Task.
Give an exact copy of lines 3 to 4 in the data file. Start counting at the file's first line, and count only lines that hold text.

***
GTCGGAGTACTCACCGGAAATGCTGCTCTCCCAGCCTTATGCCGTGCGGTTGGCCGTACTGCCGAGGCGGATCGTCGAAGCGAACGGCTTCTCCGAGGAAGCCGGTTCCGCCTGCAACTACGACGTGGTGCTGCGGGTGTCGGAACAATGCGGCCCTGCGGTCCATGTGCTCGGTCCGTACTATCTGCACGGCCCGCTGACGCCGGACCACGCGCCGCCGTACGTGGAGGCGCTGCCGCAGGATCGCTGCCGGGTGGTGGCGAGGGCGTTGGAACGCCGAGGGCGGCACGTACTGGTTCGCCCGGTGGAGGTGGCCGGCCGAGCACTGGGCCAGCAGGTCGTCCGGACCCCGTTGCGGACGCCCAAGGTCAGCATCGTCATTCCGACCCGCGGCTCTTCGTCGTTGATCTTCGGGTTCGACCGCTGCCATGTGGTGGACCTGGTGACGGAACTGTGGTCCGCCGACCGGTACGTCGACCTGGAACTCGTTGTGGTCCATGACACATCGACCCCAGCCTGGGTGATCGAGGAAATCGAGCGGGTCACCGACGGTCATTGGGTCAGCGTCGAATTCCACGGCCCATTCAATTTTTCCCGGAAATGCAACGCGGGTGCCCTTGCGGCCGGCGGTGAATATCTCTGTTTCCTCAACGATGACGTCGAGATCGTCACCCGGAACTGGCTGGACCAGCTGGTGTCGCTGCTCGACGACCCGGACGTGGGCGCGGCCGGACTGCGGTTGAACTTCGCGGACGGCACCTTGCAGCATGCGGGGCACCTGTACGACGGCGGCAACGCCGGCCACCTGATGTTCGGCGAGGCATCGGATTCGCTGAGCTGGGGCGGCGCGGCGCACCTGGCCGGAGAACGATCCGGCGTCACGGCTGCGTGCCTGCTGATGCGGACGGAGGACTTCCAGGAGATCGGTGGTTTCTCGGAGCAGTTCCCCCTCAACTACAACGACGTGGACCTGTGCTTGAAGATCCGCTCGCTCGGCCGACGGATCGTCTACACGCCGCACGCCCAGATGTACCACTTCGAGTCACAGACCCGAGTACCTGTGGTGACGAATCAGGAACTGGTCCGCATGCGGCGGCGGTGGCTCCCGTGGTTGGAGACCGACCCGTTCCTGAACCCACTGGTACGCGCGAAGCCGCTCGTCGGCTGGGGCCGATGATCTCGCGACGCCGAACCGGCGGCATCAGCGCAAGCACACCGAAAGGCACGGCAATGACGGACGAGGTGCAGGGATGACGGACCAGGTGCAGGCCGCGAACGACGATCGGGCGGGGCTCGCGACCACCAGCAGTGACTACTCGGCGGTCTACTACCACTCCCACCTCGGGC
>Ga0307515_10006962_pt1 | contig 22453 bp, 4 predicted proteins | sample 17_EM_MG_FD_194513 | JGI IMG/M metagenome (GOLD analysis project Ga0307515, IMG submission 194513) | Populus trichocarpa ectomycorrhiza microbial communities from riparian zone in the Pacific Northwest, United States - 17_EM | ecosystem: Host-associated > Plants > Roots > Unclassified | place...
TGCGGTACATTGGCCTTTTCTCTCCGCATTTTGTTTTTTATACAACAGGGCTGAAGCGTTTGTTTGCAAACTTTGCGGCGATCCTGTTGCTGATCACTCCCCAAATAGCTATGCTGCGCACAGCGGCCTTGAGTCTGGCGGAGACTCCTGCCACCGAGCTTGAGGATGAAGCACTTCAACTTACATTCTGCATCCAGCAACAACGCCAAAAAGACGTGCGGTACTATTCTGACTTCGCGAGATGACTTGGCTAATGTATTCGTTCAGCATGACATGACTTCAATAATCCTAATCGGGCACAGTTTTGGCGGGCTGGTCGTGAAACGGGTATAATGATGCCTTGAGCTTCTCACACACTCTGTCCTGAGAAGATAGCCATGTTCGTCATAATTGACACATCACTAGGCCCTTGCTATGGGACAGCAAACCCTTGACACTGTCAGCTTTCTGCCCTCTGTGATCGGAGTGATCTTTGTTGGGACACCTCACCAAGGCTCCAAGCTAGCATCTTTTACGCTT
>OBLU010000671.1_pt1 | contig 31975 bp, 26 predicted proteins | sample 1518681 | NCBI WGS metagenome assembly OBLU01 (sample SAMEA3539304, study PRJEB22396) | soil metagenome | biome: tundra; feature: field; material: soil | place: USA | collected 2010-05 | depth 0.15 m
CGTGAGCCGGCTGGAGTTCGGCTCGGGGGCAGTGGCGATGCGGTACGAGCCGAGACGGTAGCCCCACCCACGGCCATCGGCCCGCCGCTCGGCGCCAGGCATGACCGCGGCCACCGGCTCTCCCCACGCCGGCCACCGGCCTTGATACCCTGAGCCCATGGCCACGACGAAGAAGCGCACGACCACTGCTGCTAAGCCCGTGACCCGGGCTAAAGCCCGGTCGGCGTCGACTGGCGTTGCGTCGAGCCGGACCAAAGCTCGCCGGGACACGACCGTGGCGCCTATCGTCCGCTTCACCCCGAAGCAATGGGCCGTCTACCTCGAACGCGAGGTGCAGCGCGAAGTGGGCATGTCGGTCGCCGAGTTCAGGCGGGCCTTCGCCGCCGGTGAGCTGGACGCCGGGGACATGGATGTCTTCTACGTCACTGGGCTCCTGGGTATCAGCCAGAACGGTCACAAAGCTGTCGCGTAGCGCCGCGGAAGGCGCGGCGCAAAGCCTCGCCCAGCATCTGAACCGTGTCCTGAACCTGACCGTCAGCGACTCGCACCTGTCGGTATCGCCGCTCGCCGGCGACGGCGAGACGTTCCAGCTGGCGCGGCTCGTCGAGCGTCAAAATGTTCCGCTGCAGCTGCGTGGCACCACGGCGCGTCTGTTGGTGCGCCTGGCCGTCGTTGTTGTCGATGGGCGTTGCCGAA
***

TGCGGTACATTGGCCTTTTCTCTCCGCATTTTGTTTTTTATACAACAGGGCTGAAGCGTTTGTTTGCAAACTTTGCGGCGATCCTGTTGCTGATCACTCCCCAAATAGCTATGCTGCGCACAGCGGCCTTGAGTCTGGCGGAGACTCCTGCCACCGAGCTTGAGGATGAAGCACTTCAACTTACATTCTGCATCCAGCAACAACGCCAAAAAGACGTGCGGTACTATTCTGACTTCGCGAGATGACTTGGCTAATGTATTCGTTCAGCATGACATGACTTCAATAATCCTAATCGGGCACAGTTTTGGCGGGCTGGTCGTGAAACGGGTATAATGATGCCTTGAGCTTCTCACACACTCTGTCCTGAGAAGATAGCCATGTTCGTCATAATTGACACATCACTAGGCCCTTGCTATGGGACAGCAAACCCTTGACACTGTCAGCTTTCTGCCCTCTGTGATCGGAGTGATCTTTGTTGGGACACCTCACCAAGGCTCCAAGCTAGCATCTTTTACGCTT
>OBLU010000671.1_pt1 | contig 31975 bp, 26 predicted proteins | sample 1518681 | NCBI WGS metagenome assembly OBLU01 (sample SAMEA3539304, study PRJEB22396) | soil metagenome | biome: tundra; feature: field; material: soil | place: USA | collected 2010-05 | depth 0.15 m